CCR Rule Compliance Data and Information / Power Plant Website
The idea began in the summer of 1974. Because of the increasing demand for electricity and limited availability of wholesale power, the Board of Municipal Utilities directed its immediate attention toward long range power supply planning. The results of engineering and economic studies undertaken by Phelps, Hogland and Phillips Engineering Company indicated that construction of a coal-fired steam-electric station of a size sufficient to meet the Board's projected long-term electric requirements would result in the lowest cost power supply, providing that surplus power could be sold until full utilization was needed.
On September 21, 1977 the City of Sikeston authorized Phelps, Hogland and Phillips to proceed on final engineering for the project. The idea had become a reality. The Sikeston Power Station Project was a one-unit , 235 megawatt coal-fired steam electric generating station located approximately one mile west of the center of Sikeston on a 622 acre site. Phelps, Hogland and Phillips was the Project Manager and Burns & McDonnell Engineering performed the duties of design engineering, preparation of plans and specifications, contract analysis and evaluation and other related services. The total principal amount of bonds that were sold was $240,000,000.00. The first issue was closed in March, 1978 for $90,000,000.00 and the second issue for $150,000,000.00 was closed in February, 1979. Groundbreaking for the project took place on March 25, 1978. Initial energy was produced on June 30, 1981 and commercial operation was achieved on August 27, 1981.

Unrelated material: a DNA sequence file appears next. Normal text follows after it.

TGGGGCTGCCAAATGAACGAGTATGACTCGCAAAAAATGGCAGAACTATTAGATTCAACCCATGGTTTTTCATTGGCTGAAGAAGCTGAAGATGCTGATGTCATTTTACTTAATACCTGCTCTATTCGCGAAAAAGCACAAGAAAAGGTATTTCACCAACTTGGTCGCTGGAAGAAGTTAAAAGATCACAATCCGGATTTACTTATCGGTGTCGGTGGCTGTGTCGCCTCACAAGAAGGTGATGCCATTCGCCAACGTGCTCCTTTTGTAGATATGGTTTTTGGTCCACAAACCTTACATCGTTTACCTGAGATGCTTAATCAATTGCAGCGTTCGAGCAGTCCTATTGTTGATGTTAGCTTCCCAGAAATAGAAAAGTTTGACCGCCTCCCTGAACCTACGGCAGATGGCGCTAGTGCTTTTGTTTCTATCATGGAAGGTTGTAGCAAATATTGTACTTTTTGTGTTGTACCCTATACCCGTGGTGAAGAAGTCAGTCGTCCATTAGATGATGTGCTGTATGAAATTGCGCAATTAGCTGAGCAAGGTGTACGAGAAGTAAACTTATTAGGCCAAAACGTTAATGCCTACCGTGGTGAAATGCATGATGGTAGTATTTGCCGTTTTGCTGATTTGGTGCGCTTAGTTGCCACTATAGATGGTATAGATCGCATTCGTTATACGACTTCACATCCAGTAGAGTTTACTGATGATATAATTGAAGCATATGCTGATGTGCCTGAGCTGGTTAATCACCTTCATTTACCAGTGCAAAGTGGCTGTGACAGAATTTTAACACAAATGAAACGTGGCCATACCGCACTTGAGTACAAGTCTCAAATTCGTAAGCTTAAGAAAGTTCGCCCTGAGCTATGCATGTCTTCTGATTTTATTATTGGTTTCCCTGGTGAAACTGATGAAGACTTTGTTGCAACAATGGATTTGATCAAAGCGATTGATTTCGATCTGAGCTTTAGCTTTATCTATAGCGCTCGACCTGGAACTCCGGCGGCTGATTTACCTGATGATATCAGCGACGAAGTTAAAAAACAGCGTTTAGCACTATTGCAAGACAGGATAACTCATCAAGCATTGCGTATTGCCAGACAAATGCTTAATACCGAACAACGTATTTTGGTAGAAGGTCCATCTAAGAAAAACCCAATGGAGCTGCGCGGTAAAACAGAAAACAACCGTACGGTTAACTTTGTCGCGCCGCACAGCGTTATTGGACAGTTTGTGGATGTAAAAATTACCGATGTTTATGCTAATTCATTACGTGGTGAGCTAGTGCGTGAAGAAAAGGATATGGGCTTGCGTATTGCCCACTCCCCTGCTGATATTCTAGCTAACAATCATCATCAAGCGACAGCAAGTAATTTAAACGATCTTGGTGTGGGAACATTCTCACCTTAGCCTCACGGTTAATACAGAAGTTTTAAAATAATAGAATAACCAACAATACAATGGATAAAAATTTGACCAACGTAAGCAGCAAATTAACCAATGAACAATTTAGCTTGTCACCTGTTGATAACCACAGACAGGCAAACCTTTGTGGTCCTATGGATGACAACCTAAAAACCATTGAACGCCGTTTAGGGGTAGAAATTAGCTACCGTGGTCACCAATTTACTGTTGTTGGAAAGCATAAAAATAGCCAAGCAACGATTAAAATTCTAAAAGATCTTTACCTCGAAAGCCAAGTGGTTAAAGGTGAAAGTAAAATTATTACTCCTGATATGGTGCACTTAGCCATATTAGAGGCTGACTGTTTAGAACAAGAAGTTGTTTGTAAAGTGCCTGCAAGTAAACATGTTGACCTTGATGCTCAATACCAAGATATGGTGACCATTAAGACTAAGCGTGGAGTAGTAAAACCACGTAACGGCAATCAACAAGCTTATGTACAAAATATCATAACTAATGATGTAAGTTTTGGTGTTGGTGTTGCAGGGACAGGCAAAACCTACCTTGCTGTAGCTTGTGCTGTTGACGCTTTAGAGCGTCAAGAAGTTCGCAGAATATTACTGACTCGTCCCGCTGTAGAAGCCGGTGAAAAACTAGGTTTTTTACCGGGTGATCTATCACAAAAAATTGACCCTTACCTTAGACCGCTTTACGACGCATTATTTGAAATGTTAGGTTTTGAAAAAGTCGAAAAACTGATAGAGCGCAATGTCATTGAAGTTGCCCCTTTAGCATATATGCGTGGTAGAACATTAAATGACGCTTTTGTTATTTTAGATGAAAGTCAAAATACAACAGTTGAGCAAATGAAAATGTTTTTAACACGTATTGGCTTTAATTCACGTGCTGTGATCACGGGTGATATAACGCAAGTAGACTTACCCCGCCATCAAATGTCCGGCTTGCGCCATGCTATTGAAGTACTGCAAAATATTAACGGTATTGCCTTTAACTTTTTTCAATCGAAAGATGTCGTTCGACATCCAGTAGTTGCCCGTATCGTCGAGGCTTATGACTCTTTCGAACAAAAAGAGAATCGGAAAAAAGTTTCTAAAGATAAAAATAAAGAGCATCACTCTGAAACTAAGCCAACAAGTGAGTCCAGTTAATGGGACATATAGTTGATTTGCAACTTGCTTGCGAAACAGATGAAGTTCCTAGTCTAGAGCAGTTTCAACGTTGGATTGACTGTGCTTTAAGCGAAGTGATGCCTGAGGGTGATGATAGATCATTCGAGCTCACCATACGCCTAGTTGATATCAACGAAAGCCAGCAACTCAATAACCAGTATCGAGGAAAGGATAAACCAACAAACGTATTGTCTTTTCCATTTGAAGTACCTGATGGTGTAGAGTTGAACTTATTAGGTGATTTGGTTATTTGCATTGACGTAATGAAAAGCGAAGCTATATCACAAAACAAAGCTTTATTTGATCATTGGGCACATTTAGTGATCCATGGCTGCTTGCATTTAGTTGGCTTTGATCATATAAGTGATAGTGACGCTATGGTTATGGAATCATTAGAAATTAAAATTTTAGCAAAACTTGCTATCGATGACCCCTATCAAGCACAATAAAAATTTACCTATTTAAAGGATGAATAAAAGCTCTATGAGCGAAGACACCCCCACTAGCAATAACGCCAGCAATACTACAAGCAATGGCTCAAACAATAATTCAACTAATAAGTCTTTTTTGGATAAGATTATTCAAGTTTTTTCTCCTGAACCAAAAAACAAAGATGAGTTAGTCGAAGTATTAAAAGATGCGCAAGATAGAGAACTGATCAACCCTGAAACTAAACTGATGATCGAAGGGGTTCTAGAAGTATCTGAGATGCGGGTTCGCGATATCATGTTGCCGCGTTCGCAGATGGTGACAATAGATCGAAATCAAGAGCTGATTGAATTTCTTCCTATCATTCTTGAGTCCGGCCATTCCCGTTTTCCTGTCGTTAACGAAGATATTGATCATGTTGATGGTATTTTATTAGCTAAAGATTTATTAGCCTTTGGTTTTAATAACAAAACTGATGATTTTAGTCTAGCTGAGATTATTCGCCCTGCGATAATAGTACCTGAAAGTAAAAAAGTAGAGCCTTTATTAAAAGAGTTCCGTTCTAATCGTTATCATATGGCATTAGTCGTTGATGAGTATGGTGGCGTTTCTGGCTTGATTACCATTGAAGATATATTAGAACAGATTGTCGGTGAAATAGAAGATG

Power generated by the Station's steam turbine flows to a nearby substation owned by the Southwest Power administration. From there it flows into the main power grid that serves the entire Midwest. Sikeston 's power needs are also met by one of the circuits from the SWPA substation and through five BMU substations around the city.
Coal for the Sikeston Power Station is furnished by the Western Fuels Association, a non-profit corporation formed by municipal and cooperative-owned electric utilities for the purpose of acquiring and developing fuel resources for its members. A 115-car Burlington Northern-Sante Fe coal train arrives at the Sikeston Power Station twice weekly with coal from a mine in the Powder River Basin of Wyoming. The plant burns more than a million tons of Powder River Basin coal per year.
The power needs of the city of Sikeston account for roughly one third of the generating capacity of the 235 megawatt Sikeston Power Station. In accordance with the initial plan for the facility, BMU has ongoing contracts with the Missouri cities of Carthage, Columbia, Fulton, and West Plains to purchase excess power generated above the demand of the city of Sikeston.